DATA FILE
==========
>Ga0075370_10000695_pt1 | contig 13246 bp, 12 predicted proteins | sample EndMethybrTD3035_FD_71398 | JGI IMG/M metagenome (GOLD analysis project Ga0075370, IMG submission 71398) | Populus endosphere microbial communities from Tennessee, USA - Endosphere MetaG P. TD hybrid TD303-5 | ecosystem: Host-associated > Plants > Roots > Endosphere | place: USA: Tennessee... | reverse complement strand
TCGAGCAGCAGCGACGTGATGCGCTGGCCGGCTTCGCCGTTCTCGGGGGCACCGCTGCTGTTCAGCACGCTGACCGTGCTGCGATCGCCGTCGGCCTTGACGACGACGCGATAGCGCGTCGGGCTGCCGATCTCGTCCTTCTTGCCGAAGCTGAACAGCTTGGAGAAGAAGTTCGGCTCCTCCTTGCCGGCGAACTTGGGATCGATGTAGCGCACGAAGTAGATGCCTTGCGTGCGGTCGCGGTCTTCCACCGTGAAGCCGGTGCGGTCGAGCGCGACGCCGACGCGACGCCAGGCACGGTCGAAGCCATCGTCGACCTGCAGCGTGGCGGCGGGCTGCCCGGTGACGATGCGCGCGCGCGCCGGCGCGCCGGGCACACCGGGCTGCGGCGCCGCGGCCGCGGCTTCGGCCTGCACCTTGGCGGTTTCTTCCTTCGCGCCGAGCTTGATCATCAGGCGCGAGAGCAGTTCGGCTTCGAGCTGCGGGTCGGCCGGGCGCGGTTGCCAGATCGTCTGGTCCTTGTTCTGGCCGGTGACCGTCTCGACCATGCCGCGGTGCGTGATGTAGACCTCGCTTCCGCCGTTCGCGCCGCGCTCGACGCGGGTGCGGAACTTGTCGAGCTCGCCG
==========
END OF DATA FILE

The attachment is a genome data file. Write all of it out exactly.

>Ga0075370_10000695_pt1 | contig 13246 bp, 12 predicted proteins | sample EndMethybrTD3035_FD_71398 | JGI IMG/M metagenome (GOLD analysis project Ga0075370, IMG submission 71398) | Populus endosphere microbial communities from Tennessee, USA - Endosphere MetaG P. TD hybrid TD303-5 | ecosystem: Host-associated > Plants > Roots > Endosphere | place: USA: Tennessee... | reverse complement strand
TCGAGCAGCAGCGACGTGATGCGCTGGCCGGCTTCGCCGTTCTCGGGGGCACCGCTGCTGTTCAGCACGCTGACCGTGCTGCGATCGCCGTCGGCCTTGACGACGACGCGATAGCGCGTCGGGCTGCCGATCTCGTCCTTCTTGCCGAAGCTGAACAGCTTGGAGAAGAAGTTCGGCTCCTCCTTGCCGGCGAACTTGGGATCGATGTAGCGCACGAAGTAGATGCCTTGCGTGCGGTCGCGGTCTTCCACCGTGAAGCCGGTGCGGTCGAGCGCGACGCCGACGCGACGCCAGGCACGGTCGAAGCCATCGTCGACCTGCAGCGTGGCGGCGGGCTGCCCGGTGACGATGCGCGCGCGCGCCGGCGCGCCGGGCACACCGGGCTGCGGCGCCGCGGCCGCGGCTTCGGCCTGCACCTTGGCGGTTTCTTCCTTCGCGCCGAGCTTGATCATCAGGCGCGAGAGCAGTTCGGCTTCGAGCTGCGGGTCGGCCGGGCGCGGTTGCCAGATCGTCTGGTCCTTGTTCTGGCCGGTGACCGTCTCGACCATGCCGCGGTGCGTGATGTAGACCTCGCTTCCGCCGTTCGCGCCGCGCTCGACGCGGGTGCGGAACTTGTCGAGCTCGCCG